San Francisco Year Zero: Political Upheaval, Punk Rock and a Third Place Baseball Team is my sixth book and will be published by Rutgers University Press in fall of 2019. It is the story of San Francisco in 1978 as well as an exploration of how the San Francisco of today, a city of deep contradictions, came into being. San Francisco is now one of the most socially liberal cities in America, but it also has some of the nation’s worst income inequality. It is a playground for tech millionaires, with an outrageously high cost of living, yet it also supports vibrant alternative and avant-garde scenes. So how did the city get this way?
In San Francisco Year Zero, I, trace the roots of the current situation back to 1978, when three key events occurred: the assassination of George Moscone and Harvey Milk occurring fewer than two weeks after the massacre of Peoples Temple members in Jonestown, Guyana, the explosion of the city’s punk rock scene, and a breakthrough season for the San Francisco Giants. Through these three strands, I explore the rifts between the city’s pro-business and progressive-left politicians, the emergence of Dianne Feinstein as a political powerhouse, the increasing prominence of the city’s LGBT community, punk’s reinvigoration of the Bay Area’s radical cultural politics, and the ways that the Giants helped unify one of the most ethnically and culturally diverse cities in the nation.
Written from my perspective as a scholar, but also a native San Franciscan who remembers that year well, San Francisco Year Zero seeks to weave together the personal and the political, putting a human face on the social upheavals that transformed a city.
"Lincoln Mitchell presents a new and brilliant understanding of San Francisco, America's most progressive city, by describing and interpreting its culture through the extraordinary prism of politics, baseball, and the punk rock scene in the seventies. The reader learns how and why San Francisco, frequently chided derisively by President Trump and other right wing politicians for our ‘San Francisco values,’ developed those values that eventually become an indelible part of American values everywhere.”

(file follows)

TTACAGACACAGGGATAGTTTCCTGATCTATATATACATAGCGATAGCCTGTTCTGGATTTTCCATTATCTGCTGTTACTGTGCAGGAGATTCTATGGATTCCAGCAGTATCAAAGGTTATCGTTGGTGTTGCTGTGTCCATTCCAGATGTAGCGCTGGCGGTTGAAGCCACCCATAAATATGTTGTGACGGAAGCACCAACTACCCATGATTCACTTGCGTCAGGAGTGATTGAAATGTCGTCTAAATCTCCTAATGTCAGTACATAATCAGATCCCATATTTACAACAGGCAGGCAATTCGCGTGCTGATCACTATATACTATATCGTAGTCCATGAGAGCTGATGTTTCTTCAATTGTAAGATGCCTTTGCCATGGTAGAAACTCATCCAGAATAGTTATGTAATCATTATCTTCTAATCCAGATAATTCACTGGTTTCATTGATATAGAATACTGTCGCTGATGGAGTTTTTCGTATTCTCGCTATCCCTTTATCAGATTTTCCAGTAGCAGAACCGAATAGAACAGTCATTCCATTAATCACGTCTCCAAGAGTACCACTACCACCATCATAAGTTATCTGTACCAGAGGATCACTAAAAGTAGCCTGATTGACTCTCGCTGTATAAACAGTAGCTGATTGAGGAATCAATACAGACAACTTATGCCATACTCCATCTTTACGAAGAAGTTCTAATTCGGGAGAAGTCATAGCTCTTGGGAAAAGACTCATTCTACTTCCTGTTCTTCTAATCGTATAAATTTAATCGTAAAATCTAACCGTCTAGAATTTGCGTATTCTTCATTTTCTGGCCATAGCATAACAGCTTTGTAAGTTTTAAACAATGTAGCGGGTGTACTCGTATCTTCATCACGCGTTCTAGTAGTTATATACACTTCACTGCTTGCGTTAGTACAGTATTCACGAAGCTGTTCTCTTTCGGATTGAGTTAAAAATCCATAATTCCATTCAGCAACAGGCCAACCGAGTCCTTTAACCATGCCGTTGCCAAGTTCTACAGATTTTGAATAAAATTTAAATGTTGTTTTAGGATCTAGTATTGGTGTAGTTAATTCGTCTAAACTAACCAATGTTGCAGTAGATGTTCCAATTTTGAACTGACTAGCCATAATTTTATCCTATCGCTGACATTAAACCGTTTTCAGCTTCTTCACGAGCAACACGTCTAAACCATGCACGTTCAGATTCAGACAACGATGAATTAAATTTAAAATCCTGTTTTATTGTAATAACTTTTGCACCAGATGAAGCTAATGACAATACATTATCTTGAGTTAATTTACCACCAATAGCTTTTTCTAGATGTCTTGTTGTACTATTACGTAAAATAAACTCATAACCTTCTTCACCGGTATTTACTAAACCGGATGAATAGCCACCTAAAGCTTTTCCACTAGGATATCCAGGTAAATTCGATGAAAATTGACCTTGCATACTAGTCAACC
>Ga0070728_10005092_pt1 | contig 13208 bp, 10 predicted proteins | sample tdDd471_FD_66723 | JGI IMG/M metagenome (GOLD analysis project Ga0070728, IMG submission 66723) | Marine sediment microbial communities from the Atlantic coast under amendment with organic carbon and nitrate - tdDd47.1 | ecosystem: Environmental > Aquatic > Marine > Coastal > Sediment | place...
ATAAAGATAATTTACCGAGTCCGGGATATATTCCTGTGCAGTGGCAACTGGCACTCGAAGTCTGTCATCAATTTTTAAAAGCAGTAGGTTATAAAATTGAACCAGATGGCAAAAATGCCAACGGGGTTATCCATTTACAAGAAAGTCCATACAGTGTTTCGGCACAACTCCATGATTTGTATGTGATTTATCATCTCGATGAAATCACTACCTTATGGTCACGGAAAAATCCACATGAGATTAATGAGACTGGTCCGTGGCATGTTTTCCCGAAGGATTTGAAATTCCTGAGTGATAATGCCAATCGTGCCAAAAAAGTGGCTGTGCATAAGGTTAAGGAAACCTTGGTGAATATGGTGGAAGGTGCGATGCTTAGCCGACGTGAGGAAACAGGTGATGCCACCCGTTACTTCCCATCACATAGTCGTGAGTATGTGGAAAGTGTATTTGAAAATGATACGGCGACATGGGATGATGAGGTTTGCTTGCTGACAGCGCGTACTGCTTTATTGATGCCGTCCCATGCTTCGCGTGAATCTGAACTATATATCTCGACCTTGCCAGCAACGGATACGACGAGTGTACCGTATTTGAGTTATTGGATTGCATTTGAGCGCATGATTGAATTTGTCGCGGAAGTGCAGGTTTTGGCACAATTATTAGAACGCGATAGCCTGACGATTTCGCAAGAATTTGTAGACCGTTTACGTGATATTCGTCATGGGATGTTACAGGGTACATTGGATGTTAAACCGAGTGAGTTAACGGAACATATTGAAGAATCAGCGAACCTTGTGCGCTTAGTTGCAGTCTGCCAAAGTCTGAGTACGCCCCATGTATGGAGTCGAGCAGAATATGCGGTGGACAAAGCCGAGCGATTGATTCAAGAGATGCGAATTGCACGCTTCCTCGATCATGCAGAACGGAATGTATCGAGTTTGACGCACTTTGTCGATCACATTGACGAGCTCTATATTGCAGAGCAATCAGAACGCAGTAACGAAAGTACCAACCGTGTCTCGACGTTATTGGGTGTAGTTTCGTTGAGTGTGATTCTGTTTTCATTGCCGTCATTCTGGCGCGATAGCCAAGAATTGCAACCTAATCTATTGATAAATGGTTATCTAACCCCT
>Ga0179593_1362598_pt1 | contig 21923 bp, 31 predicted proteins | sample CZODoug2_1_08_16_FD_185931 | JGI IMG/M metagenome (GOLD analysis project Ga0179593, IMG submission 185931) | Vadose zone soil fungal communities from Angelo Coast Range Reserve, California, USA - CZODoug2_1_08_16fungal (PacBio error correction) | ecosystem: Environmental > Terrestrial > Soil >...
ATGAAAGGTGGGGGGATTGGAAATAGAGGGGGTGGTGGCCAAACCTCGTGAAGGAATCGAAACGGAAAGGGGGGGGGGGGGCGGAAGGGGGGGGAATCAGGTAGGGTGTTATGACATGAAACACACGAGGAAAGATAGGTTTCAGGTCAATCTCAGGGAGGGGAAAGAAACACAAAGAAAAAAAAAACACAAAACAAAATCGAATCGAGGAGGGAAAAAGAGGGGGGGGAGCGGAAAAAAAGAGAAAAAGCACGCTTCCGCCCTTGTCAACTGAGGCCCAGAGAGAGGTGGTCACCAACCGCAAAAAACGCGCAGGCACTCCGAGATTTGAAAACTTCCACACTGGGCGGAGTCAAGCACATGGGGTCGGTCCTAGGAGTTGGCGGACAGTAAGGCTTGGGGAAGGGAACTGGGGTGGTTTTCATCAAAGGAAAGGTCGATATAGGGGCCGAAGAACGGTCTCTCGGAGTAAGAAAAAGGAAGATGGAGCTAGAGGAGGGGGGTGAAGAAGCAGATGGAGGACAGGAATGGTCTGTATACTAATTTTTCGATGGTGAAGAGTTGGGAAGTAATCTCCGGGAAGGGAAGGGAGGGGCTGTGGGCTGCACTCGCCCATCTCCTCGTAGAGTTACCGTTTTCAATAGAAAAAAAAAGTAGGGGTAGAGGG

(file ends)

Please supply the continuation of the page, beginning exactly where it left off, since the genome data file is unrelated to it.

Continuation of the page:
-Art Agnos, Mayor of San Francisco, 1988-1991
“1978 was a year that shook and reshaped San Francisco just as brutally and profoundly as 1906 had, though the changes it wrought were due to cultural, social and political upheaval instead of shifting tectonic plates. In San Francisco Year Zero, Lincoln Mitchell paints a cinematic and insightful portrait of a year in which such disparate characters as Harvey Milk, Jim Jones, Johnny Rotten, Jello Biafra, Jerry Garcia, Bill Graham, Dianne Feinstein, Penelope Houston, Vida Blue and Jack Clark all left lasting marks on The City By The Bay. If you love San Francisco, urban history, baseball and/or punk rock, this is an essential read.”
-Dan Epstein, author of Big Hair and Plastic Grass: Baseball and America in the Swinging '70s
“San Francisco Year Zero parses the year 1978--the annus horribilis and nadir of San Francisco's ‘time of troubles.’ Mitchell’s brilliant political analysis has, as a counterpoint, an analysis of the 1978 Giants season. This creative mixture makes San Francisco Year Zero an extraordinarily important contribution to the historiography of San Francisco.”
-Charles A. Fracchia Sr., Founder and President Emeritus, San Francisco Historical Society
“Mitchell's comprehensive portrayal of the zeitgeist of 1978 San Francisco is illuminated by a prism sided by the unlikely trio of baseball, punk, and our city’s political traumas. His writing manifests the passion of a participant with the certainty of a historian. He has perfectly captured that dark uncertain moment when San Francisco was seen in black and white, between the psychedelic era of hippies and the city's reemergence as a diverse cultural Mecca.”
-Penelope Houston, singer and songwriter, the Avengers
"The 1978 Giants were a truly special, exciting and fun team. Mitchell does a wonderful job telling the story of that team, but what makes this book truly compelling is that he shows why baseball and the Giants were so important to the extraordinary period in San Francisco that 1978 was. By doing that, Mitchell provides an indispensable perspective and resource not only for baseball fans, but for anybody who wants to understand how San Francisco got to be the city it is today. Mitchell has woven a tale of politics, murder, cults, punk rock and baseball together to provide an entertaining, powerful, cohesive and holistic picture of San Francisco during the year that changed everything in our city."
-Bob Lurie, Owner, San Francisco Giants, 1976-1992